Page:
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Wired Keyboards Vulnerable To Attacks

written by: Berry van der Linden•edited by: Bill Bunter•updated: 9/30/2009

Wired keyboards proven to be vulnerable. Someone could be reading the magnetic waves coming from the keyboard as you type. Two students of the EPFL in Switzerland experimented. Using 11 keyboards they concluded that all 11 are vulnerable to at least one of the four attacks tested.

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    This article provides additional detail to the previously reported findings. You can visit the original wired and wireless keyboard security article written by Peter Suciu.

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    How does it work?

    Martin Vuagnoux and Sylvain Pasini two students at the computer science lab of EPFL (Security and Cryptography Laboratory in Lausanne) experimented and found the following.

    What do you usually type on your keyboard? Passwords to access all online accounts and bank accounts. These passwords could be intercepted. They are able to decode the Electromagnetic Emanations of the keyboard from a distance of 20m (65.6 feet) and even from another room.

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    Experiment One

    The PS/2 keyboard used is removed from it's computer and LCD screen. It's connected to a laptop of which the power adapter is removed. They have to do this to prevent interference of the magnetic waves from these devices.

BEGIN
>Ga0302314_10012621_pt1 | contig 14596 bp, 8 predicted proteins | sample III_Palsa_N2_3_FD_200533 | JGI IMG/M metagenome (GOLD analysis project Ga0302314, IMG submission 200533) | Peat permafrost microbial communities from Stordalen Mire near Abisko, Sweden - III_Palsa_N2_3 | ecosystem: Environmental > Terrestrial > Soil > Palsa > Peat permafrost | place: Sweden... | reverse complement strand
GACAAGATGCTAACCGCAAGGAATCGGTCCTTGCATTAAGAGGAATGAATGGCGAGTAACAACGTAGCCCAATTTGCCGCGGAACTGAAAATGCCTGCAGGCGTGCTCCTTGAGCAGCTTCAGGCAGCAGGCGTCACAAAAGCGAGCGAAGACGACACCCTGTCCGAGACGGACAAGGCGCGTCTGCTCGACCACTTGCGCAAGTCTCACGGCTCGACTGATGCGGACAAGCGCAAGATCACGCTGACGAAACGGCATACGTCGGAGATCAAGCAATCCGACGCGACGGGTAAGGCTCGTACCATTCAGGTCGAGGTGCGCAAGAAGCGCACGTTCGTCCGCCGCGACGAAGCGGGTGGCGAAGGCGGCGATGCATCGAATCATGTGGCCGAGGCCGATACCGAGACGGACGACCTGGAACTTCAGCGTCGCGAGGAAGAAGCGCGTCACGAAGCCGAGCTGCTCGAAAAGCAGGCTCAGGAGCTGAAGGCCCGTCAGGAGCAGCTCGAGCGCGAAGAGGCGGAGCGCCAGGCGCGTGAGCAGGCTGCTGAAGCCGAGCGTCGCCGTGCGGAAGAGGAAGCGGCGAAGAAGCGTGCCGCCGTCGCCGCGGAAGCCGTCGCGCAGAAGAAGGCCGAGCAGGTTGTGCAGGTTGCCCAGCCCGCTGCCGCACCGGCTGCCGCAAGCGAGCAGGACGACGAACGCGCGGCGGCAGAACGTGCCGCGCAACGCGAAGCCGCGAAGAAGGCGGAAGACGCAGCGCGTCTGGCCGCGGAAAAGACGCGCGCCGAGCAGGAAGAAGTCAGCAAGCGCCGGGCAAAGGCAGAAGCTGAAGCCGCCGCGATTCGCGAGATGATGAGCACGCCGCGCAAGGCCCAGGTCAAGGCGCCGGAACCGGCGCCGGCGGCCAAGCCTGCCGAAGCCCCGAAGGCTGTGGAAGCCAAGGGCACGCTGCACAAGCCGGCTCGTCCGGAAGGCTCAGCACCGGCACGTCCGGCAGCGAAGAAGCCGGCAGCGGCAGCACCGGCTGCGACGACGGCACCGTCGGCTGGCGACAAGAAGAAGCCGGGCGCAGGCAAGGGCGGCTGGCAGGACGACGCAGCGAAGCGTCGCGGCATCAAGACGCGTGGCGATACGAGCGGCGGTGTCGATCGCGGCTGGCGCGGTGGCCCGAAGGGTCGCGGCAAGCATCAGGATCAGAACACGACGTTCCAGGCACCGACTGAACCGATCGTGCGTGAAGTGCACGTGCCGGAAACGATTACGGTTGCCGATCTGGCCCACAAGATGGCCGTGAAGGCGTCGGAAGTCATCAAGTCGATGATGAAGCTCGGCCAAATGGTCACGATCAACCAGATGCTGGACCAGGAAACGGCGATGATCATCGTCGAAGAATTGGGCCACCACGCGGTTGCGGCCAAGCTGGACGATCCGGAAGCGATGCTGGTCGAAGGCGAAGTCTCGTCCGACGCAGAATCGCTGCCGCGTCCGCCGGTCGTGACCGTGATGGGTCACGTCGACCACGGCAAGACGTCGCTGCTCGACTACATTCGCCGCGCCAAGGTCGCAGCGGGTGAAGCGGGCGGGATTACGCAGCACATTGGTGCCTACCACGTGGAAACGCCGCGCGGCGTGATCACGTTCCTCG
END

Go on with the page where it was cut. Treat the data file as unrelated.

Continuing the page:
The eavesdrop computer is a basic desktop PC with a wire antenna of 1m (3.28 feet). They did not reveal how the antenna is hooked up to the computer.

    On the Keyboard they now type “trust no one” and on the eavesdrop PC after decoding is done it reads “trust no one” you can watch the video of this on there website link at the bottom of this article.

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    Experiment Two

    The keyboard is hooked up like experiment number one. The eavesdrop PC however is in the adjacent room. It now has a Bi conical antenna connected. They type “password” and the eavesdropper it as “password”. This experiment is interesting because they went through a wall that was made of drywall with power outlets in it. And had no problem reading the decoded message on the eavesdrop PC.

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    11 Keyboards Tested

    They tested 11 keyboards, 9 PS/2 / USB keyboards and two laptops using one of four different ways to fully or partially receive the keystrokes.

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    Why Is This Interesting?

    Everybody can guess what this means. People putting in their passwords or credit card information and hacker reading the keyboard output on a remote location. As they improve the techniques, this might become usable for both government and hackers alike.